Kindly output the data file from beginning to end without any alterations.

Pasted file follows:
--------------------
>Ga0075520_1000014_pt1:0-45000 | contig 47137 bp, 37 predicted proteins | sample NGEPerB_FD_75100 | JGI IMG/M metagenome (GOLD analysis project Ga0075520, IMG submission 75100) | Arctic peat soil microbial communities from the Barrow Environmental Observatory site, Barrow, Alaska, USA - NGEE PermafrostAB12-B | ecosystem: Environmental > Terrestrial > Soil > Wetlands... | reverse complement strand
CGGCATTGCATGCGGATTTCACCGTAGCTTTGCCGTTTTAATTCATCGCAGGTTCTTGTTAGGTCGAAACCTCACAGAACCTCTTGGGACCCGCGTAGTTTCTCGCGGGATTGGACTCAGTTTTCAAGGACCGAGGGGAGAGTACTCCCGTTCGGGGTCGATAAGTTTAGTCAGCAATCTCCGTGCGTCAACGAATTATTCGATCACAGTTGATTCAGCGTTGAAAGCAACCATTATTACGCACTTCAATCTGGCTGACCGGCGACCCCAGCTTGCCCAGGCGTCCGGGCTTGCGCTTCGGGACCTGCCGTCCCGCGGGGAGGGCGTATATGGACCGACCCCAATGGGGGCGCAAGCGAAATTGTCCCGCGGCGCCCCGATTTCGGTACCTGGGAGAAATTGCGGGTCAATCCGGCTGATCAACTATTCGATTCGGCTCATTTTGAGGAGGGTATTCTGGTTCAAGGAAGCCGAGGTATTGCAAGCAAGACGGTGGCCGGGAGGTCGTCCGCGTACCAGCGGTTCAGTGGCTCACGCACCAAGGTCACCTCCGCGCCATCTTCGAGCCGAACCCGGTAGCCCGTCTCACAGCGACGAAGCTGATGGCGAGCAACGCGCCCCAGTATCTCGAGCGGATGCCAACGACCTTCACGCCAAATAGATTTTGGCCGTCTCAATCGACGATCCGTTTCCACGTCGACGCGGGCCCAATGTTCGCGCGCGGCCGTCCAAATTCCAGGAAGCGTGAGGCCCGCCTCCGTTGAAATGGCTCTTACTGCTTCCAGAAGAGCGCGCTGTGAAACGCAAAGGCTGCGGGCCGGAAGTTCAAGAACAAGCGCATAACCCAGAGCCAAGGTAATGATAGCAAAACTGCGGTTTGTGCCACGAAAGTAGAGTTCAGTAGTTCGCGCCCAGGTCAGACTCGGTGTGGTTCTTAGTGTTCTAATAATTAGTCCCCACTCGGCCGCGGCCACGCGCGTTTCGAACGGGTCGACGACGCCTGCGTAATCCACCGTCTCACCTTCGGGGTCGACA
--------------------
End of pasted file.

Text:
>Ga0075520_1000014_pt1:0-45000 | contig 47137 bp, 37 predicted proteins | sample NGEPerB_FD_75100 | JGI IMG/M metagenome (GOLD analysis project Ga0075520, IMG submission 75100) | Arctic peat soil microbial communities from the Barrow Environmental Observatory site, Barrow, Alaska, USA - NGEE PermafrostAB12-B | ecosystem: Environmental > Terrestrial > Soil > Wetlands... | reverse complement strand
CGGCATTGCATGCGGATTTCACCGTAGCTTTGCCGTTTTAATTCATCGCAGGTTCTTGTTAGGTCGAAACCTCACAGAACCTCTTGGGACCCGCGTAGTTTCTCGCGGGATTGGACTCAGTTTTCAAGGACCGAGGGGAGAGTACTCCCGTTCGGGGTCGATAAGTTTAGTCAGCAATCTCCGTGCGTCAACGAATTATTCGATCACAGTTGATTCAGCGTTGAAAGCAACCATTATTACGCACTTCAATCTGGCTGACCGGCGACCCCAGCTTGCCCAGGCGTCCGGGCTTGCGCTTCGGGACCTGCCGTCCCGCGGGGAGGGCGTATATGGACCGACCCCAATGGGGGCGCAAGCGAAATTGTCCCGCGGCGCCCCGATTTCGGTACCTGGGAGAAATTGCGGGTCAATCCGGCTGATCAACTATTCGATTCGGCTCATTTTGAGGAGGGTATTCTGGTTCAAGGAAGCCGAGGTATTGCAAGCAAGACGGTGGCCGGGAGGTCGTCCGCGTACCAGCGGTTCAGTGGCTCACGCACCAAGGTCACCTCCGCGCCATCTTCGAGCCGAACCCGGTAGCCCGTCTCACAGCGACGAAGCTGATGGCGAGCAACGCGCCCCAGTATCTCGAGCGGATGCCAACGACCTTCACGCCAAATAGATTTTGGCCGTCTCAATCGACGATCCGTTTCCACGTCGACGCGGGCCCAATGTTCGCGCGCGGCCGTCCAAATTCCAGGAAGCGTGAGGCCCGCCTCCGTTGAAATGGCTCTTACTGCTTCCAGAAGAGCGCGCTGTGAAACGCAAAGGCTGCGGGCCGGAAGTTCAAGAACAAGCGCATAACCCAGAGCCAAGGTAATGATAGCAAAACTGCGGTTTGTGCCACGAAAGTAGAGTTCAGTAGTTCGCGCCCAGGTCAGACTCGGTGTGGTTCTTAGTGTTCTAATAATTAGTCCCCACTCGGCCGCGGCCACGCGCGTTTCGAACGGGTCGACGACGCCTGCGTAATCCACCGTCTCACCTTCGGGGTCGACA